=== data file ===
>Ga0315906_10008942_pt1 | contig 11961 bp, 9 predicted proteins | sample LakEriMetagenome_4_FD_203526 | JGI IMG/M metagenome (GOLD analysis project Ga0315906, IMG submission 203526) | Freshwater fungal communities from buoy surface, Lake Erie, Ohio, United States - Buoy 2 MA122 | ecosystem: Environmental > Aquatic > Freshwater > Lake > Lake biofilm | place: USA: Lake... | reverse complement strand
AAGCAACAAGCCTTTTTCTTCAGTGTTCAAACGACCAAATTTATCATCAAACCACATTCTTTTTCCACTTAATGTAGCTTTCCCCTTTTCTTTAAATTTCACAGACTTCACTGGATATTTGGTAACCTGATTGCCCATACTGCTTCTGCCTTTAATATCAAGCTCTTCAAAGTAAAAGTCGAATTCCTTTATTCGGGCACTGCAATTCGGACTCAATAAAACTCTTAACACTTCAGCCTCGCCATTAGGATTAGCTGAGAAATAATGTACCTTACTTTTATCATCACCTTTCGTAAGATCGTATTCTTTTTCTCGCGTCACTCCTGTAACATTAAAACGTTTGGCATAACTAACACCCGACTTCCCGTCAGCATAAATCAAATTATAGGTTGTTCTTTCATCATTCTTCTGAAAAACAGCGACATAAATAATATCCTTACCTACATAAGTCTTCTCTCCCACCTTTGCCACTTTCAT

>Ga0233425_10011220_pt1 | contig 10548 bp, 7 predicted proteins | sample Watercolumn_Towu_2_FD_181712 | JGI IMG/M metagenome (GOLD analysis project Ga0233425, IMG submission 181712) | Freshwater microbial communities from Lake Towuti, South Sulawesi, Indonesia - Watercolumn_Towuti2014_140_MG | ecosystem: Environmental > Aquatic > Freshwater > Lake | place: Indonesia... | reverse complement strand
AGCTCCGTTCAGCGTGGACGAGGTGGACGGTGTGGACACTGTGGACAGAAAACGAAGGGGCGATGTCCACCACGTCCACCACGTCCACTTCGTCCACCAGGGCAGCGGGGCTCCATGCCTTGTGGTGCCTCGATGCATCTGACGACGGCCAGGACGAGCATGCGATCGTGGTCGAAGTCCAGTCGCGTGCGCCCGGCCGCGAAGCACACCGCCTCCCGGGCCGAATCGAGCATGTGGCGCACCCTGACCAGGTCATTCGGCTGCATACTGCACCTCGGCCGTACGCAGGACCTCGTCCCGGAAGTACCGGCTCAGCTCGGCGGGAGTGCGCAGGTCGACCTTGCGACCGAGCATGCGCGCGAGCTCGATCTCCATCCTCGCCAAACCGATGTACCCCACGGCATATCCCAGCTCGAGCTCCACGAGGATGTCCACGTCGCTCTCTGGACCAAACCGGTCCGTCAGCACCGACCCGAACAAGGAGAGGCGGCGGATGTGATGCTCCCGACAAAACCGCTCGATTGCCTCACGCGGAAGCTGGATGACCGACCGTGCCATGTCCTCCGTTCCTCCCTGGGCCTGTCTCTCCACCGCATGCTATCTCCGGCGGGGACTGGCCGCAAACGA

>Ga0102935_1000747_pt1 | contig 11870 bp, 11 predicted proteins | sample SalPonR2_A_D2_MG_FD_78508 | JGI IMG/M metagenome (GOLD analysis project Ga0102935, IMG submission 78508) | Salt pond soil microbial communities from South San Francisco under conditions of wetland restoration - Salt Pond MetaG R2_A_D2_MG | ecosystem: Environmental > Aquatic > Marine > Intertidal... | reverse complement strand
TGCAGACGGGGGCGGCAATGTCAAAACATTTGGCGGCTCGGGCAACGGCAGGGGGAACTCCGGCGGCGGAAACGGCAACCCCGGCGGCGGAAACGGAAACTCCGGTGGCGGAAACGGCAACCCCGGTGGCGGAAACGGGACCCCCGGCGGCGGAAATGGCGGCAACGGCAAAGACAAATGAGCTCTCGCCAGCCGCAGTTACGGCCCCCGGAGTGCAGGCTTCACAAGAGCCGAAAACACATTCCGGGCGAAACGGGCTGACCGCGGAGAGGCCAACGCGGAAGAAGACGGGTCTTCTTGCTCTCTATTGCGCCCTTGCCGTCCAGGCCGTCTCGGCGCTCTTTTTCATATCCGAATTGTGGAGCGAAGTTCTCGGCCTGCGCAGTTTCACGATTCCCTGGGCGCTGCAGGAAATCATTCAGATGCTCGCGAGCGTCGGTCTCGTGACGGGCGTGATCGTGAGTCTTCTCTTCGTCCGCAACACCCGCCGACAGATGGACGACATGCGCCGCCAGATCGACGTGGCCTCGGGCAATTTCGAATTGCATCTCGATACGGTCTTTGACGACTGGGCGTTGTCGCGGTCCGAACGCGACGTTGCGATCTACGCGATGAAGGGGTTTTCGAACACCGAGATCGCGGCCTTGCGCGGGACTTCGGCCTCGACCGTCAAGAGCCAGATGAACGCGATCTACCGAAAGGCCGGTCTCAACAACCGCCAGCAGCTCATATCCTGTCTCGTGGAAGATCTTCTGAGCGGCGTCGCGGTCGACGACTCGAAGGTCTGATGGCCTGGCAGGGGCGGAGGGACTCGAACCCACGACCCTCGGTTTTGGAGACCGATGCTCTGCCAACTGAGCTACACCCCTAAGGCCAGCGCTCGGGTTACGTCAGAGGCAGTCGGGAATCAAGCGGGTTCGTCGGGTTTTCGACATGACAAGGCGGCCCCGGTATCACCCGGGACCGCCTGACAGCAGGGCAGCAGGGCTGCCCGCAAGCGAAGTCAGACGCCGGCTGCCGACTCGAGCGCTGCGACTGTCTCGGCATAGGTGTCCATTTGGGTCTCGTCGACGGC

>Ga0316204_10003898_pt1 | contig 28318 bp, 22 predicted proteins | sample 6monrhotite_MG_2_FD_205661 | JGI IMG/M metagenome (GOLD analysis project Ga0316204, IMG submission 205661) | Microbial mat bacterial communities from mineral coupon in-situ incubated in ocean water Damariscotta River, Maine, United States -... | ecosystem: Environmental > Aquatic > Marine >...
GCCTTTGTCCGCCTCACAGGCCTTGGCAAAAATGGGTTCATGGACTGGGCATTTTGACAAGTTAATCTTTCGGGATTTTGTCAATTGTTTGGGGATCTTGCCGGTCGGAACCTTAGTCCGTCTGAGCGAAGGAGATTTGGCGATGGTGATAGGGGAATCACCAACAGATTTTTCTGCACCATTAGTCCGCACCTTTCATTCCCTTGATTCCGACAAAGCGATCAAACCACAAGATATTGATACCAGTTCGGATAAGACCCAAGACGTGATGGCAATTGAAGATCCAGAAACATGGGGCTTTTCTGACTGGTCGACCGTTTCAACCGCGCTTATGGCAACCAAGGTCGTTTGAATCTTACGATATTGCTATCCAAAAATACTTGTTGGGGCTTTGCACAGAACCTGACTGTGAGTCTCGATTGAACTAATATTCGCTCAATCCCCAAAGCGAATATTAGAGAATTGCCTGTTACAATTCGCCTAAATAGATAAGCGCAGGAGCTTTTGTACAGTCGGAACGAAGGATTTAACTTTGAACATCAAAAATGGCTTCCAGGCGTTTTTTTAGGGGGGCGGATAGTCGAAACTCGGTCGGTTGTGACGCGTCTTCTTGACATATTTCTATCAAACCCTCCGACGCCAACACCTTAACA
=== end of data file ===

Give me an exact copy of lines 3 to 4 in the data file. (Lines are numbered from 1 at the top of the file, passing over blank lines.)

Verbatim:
>Ga0233425_10011220_pt1 | contig 10548 bp, 7 predicted proteins | sample Watercolumn_Towu_2_FD_181712 | JGI IMG/M metagenome (GOLD analysis project Ga0233425, IMG submission 181712) | Freshwater microbial communities from Lake Towuti, South Sulawesi, Indonesia - Watercolumn_Towuti2014_140_MG | ecosystem: Environmental > Aquatic > Freshwater > Lake | place: Indonesia... | reverse complement strand
AGCTCCGTTCAGCGTGGACGAGGTGGACGGTGTGGACACTGTGGACAGAAAACGAAGGGGCGATGTCCACCACGTCCACCACGTCCACTTCGTCCACCAGGGCAGCGGGGCTCCATGCCTTGTGGTGCCTCGATGCATCTGACGACGGCCAGGACGAGCATGCGATCGTGGTCGAAGTCCAGTCGCGTGCGCCCGGCCGCGAAGCACACCGCCTCCCGGGCCGAATCGAGCATGTGGCGCACCCTGACCAGGTCATTCGGCTGCATACTGCACCTCGGCCGTACGCAGGACCTCGTCCCGGAAGTACCGGCTCAGCTCGGCGGGAGTGCGCAGGTCGACCTTGCGACCGAGCATGCGCGCGAGCTCGATCTCCATCCTCGCCAAACCGATGTACCCCACGGCATATCCCAGCTCGAGCTCCACGAGGATGTCCACGTCGCTCTCTGGACCAAACCGGTCCGTCAGCACCGACCCGAACAAGGAGAGGCGGCGGATGTGATGCTCCCGACAAAACCGCTCGATTGCCTCACGCGGAAGCTGGATGACCGACCGTGCCATGTCCTCCGTTCCTCCCTGGGCCTGTCTCTCCACCGCATGCTATCTCCGGCGGGGACTGGCCGCAAACGA